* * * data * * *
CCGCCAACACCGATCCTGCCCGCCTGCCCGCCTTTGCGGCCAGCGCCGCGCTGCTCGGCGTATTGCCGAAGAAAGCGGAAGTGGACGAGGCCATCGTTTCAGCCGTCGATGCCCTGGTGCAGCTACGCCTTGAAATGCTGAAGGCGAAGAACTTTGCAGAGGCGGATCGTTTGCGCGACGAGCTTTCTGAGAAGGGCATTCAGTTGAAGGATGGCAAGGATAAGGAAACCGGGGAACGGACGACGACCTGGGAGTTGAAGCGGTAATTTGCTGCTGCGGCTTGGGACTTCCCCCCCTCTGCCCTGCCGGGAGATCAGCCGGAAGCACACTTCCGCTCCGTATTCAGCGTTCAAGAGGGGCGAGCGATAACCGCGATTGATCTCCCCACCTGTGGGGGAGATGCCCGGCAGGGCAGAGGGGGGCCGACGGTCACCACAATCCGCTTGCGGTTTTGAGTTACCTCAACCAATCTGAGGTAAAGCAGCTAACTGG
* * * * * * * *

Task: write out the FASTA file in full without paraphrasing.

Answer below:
CCGCCAACACCGATCCTGCCCGCCTGCCCGCCTTTGCGGCCAGCGCCGCGCTGCTCGGCGTATTGCCGAAGAAAGCGGAAGTGGACGAGGCCATCGTTTCAGCCGTCGATGCCCTGGTGCAGCTACGCCTTGAAATGCTGAAGGCGAAGAACTTTGCAGAGGCGGATCGTTTGCGCGACGAGCTTTCTGAGAAGGGCATTCAGTTGAAGGATGGCAAGGATAAGGAAACCGGGGAACGGACGACGACCTGGGAGTTGAAGCGGTAATTTGCTGCTGCGGCTTGGGACTTCCCCCCCTCTGCCCTGCCGGGAGATCAGCCGGAAGCACACTTCCGCTCCGTATTCAGCGTTCAAGAGGGGCGAGCGATAACCGCGATTGATCTCCCCACCTGTGGGGGAGATGCCCGGCAGGGCAGAGGGGGGCCGACGGTCACCACAATCCGCTTGCGGTTTTGAGTTACCTCAACCAATCTGAGGTAAAGCAGCTAACTGG